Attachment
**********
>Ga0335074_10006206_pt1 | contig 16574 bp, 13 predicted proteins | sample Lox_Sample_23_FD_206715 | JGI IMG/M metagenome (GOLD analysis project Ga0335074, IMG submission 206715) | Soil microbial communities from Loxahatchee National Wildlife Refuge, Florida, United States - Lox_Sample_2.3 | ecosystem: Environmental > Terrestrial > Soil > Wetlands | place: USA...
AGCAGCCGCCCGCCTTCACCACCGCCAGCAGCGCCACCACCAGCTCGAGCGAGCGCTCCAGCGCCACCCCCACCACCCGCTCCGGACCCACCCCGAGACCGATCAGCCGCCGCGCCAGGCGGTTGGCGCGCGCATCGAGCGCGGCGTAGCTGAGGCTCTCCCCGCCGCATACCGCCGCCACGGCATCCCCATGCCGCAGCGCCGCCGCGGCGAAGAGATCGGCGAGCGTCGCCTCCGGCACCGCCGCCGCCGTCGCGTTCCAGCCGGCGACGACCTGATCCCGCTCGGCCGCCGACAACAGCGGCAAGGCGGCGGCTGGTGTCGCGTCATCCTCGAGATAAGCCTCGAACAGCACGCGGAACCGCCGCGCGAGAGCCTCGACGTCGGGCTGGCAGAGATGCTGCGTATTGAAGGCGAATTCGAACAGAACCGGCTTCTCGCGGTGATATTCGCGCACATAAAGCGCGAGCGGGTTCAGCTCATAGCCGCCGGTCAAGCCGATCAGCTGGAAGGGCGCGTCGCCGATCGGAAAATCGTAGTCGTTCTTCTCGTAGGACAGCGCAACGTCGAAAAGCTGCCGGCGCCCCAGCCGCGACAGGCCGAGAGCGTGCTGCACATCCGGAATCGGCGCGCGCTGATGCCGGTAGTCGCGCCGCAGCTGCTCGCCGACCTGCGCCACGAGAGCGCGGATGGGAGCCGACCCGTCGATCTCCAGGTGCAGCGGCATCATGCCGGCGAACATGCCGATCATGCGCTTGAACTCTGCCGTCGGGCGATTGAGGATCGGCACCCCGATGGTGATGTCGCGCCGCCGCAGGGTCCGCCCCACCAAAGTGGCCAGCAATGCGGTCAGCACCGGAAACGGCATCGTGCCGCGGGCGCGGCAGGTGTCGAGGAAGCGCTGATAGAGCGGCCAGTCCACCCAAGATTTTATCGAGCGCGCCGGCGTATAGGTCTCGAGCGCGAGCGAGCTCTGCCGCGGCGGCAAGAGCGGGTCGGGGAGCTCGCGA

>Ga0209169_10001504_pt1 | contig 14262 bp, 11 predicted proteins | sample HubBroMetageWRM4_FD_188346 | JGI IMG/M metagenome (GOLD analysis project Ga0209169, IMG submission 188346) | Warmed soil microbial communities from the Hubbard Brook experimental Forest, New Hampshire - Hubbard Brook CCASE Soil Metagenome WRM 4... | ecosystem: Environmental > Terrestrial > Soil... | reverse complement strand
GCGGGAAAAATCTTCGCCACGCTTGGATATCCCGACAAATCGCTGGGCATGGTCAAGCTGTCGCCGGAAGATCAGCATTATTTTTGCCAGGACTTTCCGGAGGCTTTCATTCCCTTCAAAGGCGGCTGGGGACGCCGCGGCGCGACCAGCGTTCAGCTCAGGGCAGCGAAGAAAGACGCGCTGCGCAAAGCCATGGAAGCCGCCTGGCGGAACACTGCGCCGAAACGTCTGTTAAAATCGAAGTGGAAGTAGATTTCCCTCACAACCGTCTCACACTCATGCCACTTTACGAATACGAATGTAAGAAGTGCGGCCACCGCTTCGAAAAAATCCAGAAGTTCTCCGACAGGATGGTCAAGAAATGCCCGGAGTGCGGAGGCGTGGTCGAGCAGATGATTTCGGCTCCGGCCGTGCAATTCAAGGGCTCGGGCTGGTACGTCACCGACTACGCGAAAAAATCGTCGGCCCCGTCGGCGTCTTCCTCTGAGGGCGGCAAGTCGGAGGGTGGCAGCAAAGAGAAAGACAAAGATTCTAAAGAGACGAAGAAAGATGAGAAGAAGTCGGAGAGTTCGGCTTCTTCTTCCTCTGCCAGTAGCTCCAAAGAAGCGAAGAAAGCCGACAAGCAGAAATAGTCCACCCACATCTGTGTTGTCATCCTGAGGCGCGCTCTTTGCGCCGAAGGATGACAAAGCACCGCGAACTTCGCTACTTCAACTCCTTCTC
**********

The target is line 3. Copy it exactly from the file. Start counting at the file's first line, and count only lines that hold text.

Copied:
>Ga0209169_10001504_pt1 | contig 14262 bp, 11 predicted proteins | sample HubBroMetageWRM4_FD_188346 | JGI IMG/M metagenome (GOLD analysis project Ga0209169, IMG submission 188346) | Warmed soil microbial communities from the Hubbard Brook experimental Forest, New Hampshire - Hubbard Brook CCASE Soil Metagenome WRM 4... | ecosystem: Environmental > Terrestrial > Soil... | reverse complement strand